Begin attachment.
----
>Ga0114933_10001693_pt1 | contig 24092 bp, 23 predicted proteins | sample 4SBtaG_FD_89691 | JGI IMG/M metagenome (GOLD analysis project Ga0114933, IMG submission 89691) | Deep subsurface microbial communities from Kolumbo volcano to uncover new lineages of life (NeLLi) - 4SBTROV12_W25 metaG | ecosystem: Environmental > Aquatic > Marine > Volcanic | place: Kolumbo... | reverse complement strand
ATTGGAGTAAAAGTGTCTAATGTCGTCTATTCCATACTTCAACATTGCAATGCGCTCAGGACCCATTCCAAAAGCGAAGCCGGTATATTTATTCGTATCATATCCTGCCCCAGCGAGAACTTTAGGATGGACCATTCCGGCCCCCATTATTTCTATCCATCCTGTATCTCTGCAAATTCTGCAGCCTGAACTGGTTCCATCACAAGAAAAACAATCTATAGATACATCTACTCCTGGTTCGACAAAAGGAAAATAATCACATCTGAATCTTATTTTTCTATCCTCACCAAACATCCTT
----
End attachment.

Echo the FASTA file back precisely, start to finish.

>Ga0114933_10001693_pt1 | contig 24092 bp, 23 predicted proteins | sample 4SBtaG_FD_89691 | JGI IMG/M metagenome (GOLD analysis project Ga0114933, IMG submission 89691) | Deep subsurface microbial communities from Kolumbo volcano to uncover new lineages of life (NeLLi) - 4SBTROV12_W25 metaG | ecosystem: Environmental > Aquatic > Marine > Volcanic | place: Kolumbo... | reverse complement strand
ATTGGAGTAAAAGTGTCTAATGTCGTCTATTCCATACTTCAACATTGCAATGCGCTCAGGACCCATTCCAAAAGCGAAGCCGGTATATTTATTCGTATCATATCCTGCCCCAGCGAGAACTTTAGGATGGACCATTCCGGCCCCCATTATTTCTATCCATCCTGTATCTCTGCAAATTCTGCAGCCTGAACTGGTTCCATCACAAGAAAAACAATCTATAGATACATCTACTCCTGGTTCGACAAAAGGAAAATAATCACATCTGAATCTTATTTTTCTATCCTCACCAAACATCCTT